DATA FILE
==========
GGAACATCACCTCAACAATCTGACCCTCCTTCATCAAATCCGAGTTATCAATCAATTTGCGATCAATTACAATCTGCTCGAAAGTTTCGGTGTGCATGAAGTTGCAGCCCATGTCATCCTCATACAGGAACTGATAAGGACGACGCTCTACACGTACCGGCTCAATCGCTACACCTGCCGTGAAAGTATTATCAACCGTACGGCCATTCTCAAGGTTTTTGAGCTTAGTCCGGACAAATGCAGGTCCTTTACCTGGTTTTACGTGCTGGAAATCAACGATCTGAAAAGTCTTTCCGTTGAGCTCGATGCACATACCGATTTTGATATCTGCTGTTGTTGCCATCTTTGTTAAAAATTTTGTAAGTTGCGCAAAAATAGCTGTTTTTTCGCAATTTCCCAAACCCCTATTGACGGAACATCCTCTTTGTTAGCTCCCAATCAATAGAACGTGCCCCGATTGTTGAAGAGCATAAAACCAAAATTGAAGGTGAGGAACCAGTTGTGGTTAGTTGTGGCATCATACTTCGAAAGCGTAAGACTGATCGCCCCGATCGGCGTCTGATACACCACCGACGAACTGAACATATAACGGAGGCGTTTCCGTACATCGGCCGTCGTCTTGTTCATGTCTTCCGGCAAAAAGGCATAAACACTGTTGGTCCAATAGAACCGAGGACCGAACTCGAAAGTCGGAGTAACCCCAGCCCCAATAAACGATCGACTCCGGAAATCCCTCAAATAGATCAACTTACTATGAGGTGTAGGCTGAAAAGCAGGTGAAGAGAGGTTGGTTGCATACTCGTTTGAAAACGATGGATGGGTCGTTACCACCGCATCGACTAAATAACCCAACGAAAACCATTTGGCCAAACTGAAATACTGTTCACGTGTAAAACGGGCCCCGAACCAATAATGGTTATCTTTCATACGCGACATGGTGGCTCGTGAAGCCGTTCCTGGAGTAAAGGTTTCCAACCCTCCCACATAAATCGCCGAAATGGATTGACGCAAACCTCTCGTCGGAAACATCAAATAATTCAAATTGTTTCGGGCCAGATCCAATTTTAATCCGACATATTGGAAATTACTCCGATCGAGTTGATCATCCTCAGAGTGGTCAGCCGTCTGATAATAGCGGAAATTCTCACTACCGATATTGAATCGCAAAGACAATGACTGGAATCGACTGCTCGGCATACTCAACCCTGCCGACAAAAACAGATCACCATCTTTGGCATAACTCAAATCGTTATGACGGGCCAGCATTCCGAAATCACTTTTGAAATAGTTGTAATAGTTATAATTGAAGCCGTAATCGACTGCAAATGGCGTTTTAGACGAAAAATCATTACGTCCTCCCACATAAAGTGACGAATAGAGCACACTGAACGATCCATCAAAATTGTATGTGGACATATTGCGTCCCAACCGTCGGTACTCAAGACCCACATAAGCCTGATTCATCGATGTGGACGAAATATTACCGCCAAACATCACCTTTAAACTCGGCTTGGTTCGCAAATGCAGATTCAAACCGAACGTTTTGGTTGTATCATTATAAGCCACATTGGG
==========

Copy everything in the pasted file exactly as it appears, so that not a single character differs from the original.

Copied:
GGAACATCACCTCAACAATCTGACCCTCCTTCATCAAATCCGAGTTATCAATCAATTTGCGATCAATTACAATCTGCTCGAAAGTTTCGGTGTGCATGAAGTTGCAGCCCATGTCATCCTCATACAGGAACTGATAAGGACGACGCTCTACACGTACCGGCTCAATCGCTACACCTGCCGTGAAAGTATTATCAACCGTACGGCCATTCTCAAGGTTTTTGAGCTTAGTCCGGACAAATGCAGGTCCTTTACCTGGTTTTACGTGCTGGAAATCAACGATCTGAAAAGTCTTTCCGTTGAGCTCGATGCACATACCGATTTTGATATCTGCTGTTGTTGCCATCTTTGTTAAAAATTTTGTAAGTTGCGCAAAAATAGCTGTTTTTTCGCAATTTCCCAAACCCCTATTGACGGAACATCCTCTTTGTTAGCTCCCAATCAATAGAACGTGCCCCGATTGTTGAAGAGCATAAAACCAAAATTGAAGGTGAGGAACCAGTTGTGGTTAGTTGTGGCATCATACTTCGAAAGCGTAAGACTGATCGCCCCGATCGGCGTCTGATACACCACCGACGAACTGAACATATAACGGAGGCGTTTCCGTACATCGGCCGTCGTCTTGTTCATGTCTTCCGGCAAAAAGGCATAAACACTGTTGGTCCAATAGAACCGAGGACCGAACTCGAAAGTCGGAGTAACCCCAGCCCCAATAAACGATCGACTCCGGAAATCCCTCAAATAGATCAACTTACTATGAGGTGTAGGCTGAAAAGCAGGTGAAGAGAGGTTGGTTGCATACTCGTTTGAAAACGATGGATGGGTCGTTACCACCGCATCGACTAAATAACCCAACGAAAACCATTTGGCCAAACTGAAATACTGTTCACGTGTAAAACGGGCCCCGAACCAATAATGGTTATCTTTCATACGCGACATGGTGGCTCGTGAAGCCGTTCCTGGAGTAAAGGTTTCCAACCCTCCCACATAAATCGCCGAAATGGATTGACGCAAACCTCTCGTCGGAAACATCAAATAATTCAAATTGTTTCGGGCCAGATCCAATTTTAATCCGACATATTGGAAATTACTCCGATCGAGTTGATCATCCTCAGAGTGGTCAGCCGTCTGATAATAGCGGAAATTCTCACTACCGATATTGAATCGCAAAGACAATGACTGGAATCGACTGCTCGGCATACTCAACCCTGCCGACAAAAACAGATCACCATCTTTGGCATAACTCAAATCGTTATGACGGGCCAGCATTCCGAAATCACTTTTGAAATAGTTGTAATAGTTATAATTGAAGCCGTAATCGACTGCAAATGGCGTTTTAGACGAAAAATCATTACGTCCTCCCACATAAAGTGACGAATAGAGCACACTGAACGATCCATCAAAATTGTATGTGGACATATTGCGTCCCAACCGTCGGTACTCAAGACCCACATAAGCCTGATTCATCGATGTGGACGAAATATTACCGCCAAACATCACCTTTAAACTCGGCTTGGTTCGCAAATGCAGATTCAAACCGAACGTTTTGGTTGTATCATTATAAGCCACATTGGG